Chinese Gold Rush for Australian Bricks and Mortar
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IN THE 1850s, the Chinese came to Australia to mine for gold. This year they’re coming for property.
At a recent roadshow in Shanghai, the prestige agency Sotheby’s showcased nine Sydney luxury homes to an enthralled audience.
In the room were 60 people who had expressed interest in the new Significant Investor Visa, which fast-tracks migrant visas for foreigners who invest more than $5 million in approved investments, such as government bonds, managed funds or companies.
If all 60 applications were to proceed, that’s $300 million going straight into the Australian economy. ”They’re queuing up to come here,” the Sotheby’s agent, Michael Pallier, said.
”I believe the prediction this year is that 700 people will take up the visa, so that’s … $3.5 billion that should come into the economy.”
Not to mention the stamp duty from the multi-million-dollar properties they’re lining up to buy. Let alone the agents’ commissions.
The head of global residential for Knight Frank, Lord Andrew Hay, also believes Australia is set to benefit from a significant wave of property investment from overseas – and not just the Chinese. ”There is a word out there in the world of global wealth and that is ‘safe haven’,” the London-based agent said.
He believes continuing eurozone angst will see wealthy investors there also look to Australia. ”I think 2013 will be the year that they arrive on these shores in much bigger numbers … Switzerland’s a great place to put your money, but you run out of things to do pretty quickly.”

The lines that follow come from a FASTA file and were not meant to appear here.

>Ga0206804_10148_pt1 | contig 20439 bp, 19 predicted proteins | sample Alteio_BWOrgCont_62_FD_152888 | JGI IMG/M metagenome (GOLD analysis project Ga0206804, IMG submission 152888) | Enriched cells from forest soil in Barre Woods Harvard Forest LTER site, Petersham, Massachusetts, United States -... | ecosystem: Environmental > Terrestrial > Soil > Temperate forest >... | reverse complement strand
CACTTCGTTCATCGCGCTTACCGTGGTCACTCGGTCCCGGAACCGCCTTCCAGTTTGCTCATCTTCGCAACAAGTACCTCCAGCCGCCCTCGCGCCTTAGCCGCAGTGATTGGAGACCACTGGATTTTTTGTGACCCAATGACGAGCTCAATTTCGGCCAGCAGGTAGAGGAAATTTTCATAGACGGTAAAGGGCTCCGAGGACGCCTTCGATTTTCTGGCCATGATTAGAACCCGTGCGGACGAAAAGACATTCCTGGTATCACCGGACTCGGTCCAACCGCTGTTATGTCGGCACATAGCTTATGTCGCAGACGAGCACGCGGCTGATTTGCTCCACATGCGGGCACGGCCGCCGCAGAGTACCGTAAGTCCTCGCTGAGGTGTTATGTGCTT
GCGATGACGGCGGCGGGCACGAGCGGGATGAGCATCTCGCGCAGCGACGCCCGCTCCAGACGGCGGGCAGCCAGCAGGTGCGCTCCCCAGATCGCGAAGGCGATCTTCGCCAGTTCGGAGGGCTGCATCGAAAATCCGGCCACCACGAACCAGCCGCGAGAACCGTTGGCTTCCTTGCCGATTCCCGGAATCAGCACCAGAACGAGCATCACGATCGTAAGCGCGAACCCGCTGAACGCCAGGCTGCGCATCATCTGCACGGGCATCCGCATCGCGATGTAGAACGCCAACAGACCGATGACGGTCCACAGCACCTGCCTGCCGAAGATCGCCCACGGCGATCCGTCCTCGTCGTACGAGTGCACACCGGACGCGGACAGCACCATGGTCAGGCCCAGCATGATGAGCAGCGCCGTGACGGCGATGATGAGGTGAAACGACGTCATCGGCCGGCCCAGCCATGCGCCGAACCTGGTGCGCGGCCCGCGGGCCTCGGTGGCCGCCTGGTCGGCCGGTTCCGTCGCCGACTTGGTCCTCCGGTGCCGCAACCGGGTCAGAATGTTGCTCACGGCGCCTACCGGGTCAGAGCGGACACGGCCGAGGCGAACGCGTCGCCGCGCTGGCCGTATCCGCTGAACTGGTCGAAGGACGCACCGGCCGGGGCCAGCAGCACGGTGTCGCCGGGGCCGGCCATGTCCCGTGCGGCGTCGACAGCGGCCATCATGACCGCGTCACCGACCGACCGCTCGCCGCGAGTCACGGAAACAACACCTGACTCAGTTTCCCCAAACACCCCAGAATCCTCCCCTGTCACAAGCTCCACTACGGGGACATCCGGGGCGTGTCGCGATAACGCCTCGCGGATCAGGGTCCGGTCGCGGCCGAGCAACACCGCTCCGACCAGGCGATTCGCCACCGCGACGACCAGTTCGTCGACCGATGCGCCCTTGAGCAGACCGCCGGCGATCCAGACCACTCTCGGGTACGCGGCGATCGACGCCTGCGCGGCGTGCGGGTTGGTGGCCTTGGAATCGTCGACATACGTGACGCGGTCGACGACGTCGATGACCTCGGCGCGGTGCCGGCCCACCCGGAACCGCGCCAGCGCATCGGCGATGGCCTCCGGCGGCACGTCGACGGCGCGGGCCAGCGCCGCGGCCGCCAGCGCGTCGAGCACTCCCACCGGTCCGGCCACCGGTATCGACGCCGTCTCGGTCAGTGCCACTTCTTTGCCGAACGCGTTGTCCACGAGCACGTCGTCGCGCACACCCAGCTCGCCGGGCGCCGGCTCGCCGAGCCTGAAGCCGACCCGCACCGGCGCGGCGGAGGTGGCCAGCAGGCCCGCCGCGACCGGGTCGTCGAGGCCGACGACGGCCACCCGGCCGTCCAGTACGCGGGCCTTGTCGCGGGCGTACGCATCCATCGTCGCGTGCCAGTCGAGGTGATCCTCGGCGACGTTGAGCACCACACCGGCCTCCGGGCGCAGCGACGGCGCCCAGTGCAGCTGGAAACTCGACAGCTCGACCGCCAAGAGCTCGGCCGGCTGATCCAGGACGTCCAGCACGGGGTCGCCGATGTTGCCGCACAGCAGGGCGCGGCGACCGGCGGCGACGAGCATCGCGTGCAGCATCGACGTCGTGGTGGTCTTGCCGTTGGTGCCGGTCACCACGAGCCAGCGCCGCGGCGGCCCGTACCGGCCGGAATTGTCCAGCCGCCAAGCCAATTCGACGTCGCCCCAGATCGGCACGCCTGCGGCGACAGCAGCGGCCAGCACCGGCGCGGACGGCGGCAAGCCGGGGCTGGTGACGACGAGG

Richardson and Wrench Bondi Junction agent Sandy Kogan said she received a lot of interest from overseas investors in a block of four flats in Coogee that sold at auction on Thursday night. There were 50 contracts out on it. After a frantic bidding war between nine bidders, a buyer’s agent acting for an offshore buyer emerged victorious, paying $2.71 million. The reserve was $2 million.
”He was an Australian of Singaporean descent,” Ms Kogan said. ”But it shows the level of confidence in Australia and the vendors are over the moon.”
A Department of Immigration spokesman confirmed this week that there has been plenty of interest in the new visa since its introduction on November 24. By last Tuesday, 287 expressions of interest had been processed, with 131 invitations to apply issued. However, no actual visas had been granted yet.
But Chinese homehunters were traipsing through Sydney trophy homes as early as December, already excited about the prospect of getting one.
Many of the sales to the off-shore buyers slip under the radar because of confidentiality agreements, but it is believed there was a sale of more than $14 million in Vaucluse to a mainland Chinese buyer on Thursday. This followed last Saturday’s auction frenzy as six Chinese buyers fought over a Vaucluse mansion that sold for $5.15 million. ”I haven’t seen an auction like that for many years,” said Daniel Ungar of Ray White Double Bay who shared the listing with Sotheby’s.
The Christies agent, Ken Jacobs, says Hong Kong Chinese have other reasons to invest here apart from the new visa. ”The Chinese government has doubled the sales tax on Hong Kong property,” he says. It’s apparently worried about a property bubble.
Lionel Busquets, of Ray White Seaforth, sold a Seaforth waterfront with a pontoon and jetty for $6.5 million on February 9 to offshore Chinese. ”The children are already enrolled at Kings,” Mr Busquets said. ”The brother said ‘I’ll take the house next door too, also for $6.5 million … but the deal fell over because it didn’t have the right feng shui.”
Top sales to Chinese buyers
- Bay Street, Mosman, sold for $20 million
- Vaucluse Road, Vaucluse, sold for $14 million
- Bay Street, Mosman, sold for $12.8 million
- Seaforth Crescent, Seaforth, sold for $6.5 million
- Vaucluse Road, Vaucluse, sold for $5.8 million
Source : Domain Sydney Morning Herald